Thatâs apparently what Pindell is used to.
âItâs very similar to what David did at the junior college level, âEdsall said. âI think they have a really good relationship in terms of understanding things. David knows exactly what the coach expects out of him, what he wants done, and what he has to do within our offense.â
And if there are any issues with what plays are called, at least during game planning, Pindell apparently has Dunnâs permission to voice his displeasure or make suggestions.
The bracelets remain but apparently the shackles are off Pindell.
âWeâre teachers. You have to let me know if you donât understand something, âDunn said. âOr maybe you learn it better this way. And if you donât like something, tell me. Donât hide it.â
While he has shown much-improved touch, especially on long passes, during training camp this month, Pindell also has permission to escape the pocket when needed.
UConn wonât exactly be running the option on every play, but Pindellâs feet are weapons that the Huskies canât keep on the shelf permanently.
âWe have to allow David to use his creativity, âEdsall said. âHeâs capable of making something out of nothing. Heâs got good feet, good escapability. We donât want to run him 20 times a game or anything like that, but there are times when he can do things with his feet that put more pressure on the defense.â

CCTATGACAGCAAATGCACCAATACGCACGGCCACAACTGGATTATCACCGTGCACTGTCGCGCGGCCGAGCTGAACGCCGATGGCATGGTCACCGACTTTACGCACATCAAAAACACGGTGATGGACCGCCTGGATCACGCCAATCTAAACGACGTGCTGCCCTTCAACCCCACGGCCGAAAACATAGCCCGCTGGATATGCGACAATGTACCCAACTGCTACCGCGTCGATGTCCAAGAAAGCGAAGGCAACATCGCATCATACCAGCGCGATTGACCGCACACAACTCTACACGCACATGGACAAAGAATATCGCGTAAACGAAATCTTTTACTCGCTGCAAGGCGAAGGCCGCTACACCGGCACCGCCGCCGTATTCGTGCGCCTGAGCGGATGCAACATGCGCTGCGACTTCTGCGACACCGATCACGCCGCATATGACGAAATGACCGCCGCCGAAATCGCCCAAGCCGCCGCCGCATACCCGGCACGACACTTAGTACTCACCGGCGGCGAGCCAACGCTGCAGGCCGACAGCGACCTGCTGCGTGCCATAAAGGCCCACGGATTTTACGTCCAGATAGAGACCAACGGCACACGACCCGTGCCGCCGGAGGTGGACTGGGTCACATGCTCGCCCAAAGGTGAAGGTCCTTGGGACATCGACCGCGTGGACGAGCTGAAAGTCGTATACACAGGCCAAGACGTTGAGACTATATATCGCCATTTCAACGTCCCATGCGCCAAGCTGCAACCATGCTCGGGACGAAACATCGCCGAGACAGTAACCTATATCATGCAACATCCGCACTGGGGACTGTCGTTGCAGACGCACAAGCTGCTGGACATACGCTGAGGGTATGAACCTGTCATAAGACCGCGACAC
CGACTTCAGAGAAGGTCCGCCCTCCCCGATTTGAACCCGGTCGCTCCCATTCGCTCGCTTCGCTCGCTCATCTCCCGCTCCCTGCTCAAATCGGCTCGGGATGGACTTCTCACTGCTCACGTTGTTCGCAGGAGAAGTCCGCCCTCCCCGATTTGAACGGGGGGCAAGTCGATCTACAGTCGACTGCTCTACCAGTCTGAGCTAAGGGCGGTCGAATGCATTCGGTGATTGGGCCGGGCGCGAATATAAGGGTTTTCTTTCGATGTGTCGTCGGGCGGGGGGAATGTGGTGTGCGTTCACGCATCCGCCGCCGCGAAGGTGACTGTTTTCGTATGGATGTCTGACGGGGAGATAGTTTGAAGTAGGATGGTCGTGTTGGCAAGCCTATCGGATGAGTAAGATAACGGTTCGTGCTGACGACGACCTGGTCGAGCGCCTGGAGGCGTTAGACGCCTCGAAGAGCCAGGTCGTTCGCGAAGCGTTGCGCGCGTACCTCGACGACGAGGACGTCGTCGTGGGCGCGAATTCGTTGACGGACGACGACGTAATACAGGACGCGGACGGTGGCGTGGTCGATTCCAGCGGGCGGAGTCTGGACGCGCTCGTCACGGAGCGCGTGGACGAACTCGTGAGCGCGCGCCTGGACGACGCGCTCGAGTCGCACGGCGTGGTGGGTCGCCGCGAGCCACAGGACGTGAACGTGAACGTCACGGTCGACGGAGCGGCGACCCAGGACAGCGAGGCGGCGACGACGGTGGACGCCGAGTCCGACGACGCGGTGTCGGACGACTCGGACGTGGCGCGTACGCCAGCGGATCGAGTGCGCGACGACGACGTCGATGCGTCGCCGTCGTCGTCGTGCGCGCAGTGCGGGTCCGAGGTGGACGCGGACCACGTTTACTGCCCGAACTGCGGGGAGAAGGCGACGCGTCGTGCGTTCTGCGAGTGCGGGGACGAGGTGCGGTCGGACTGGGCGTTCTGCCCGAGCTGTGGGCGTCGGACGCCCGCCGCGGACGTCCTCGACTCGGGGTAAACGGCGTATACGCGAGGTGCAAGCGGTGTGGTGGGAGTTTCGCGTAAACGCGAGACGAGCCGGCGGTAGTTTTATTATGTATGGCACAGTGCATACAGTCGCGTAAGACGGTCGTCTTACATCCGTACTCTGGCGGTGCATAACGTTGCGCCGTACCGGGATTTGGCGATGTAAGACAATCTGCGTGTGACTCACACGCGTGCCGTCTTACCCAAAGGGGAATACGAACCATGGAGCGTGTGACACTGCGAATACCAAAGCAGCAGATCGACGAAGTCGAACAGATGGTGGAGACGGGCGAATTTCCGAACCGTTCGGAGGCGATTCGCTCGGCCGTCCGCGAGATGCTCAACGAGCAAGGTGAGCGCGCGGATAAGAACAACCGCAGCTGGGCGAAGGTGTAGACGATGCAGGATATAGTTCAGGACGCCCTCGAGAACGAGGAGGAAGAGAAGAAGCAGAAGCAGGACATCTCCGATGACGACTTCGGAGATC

As well as he can run, however, Edsall believes Pindell has what it takes to run a full complement of offensive actions.
Edsall actually had few issues with Pindellâs physical ability last season.
He did, however, hope that his quarterback would develop a few more leadership skills as time progressed. And Pindell, despite his rather quiet, reserved nature, obliged.
âYou want him to be him, but you want him to communicate a little bit more, âEdsall said. âHeâs never going to be the rah-rah guy.â
Not that Pindell has to scream at his teammates to prove his worth.
âHeâs earned the respect of his teammates because of how hard he works and the time he puts in,â Edsall said.
Pindell and the rest of the Huskies will be looking to earn more than respect when they open the season Thursday against Central Florida.
The self-proclaimed defending national champions will come to Pratt & Whitney Stadium with a No. 21 national ranking and a Heisman Trophy candidate at quarterback in McKenzie Milton.
The Huskies, having been through consecutive 3-9 seasons, arenât eager to go through another season as an also-ran.
Pindellâs improvement, its plethora of returning offensive starters, as well as some bright spots from newcomers on defense, has given UConn confidence it can compete in Week 1 and beyond.
Edsall says the Huskies are clearly improved, though he stops short of predicting a dramatic increase in victories.
âIâve been around long enough. I can see the signs. Does that mean weâre going to go undefeated? No, âEdsall said. âBut at least you feel good because you see exactly whatâs taking place and you know itâs going in the direction it needs to go.â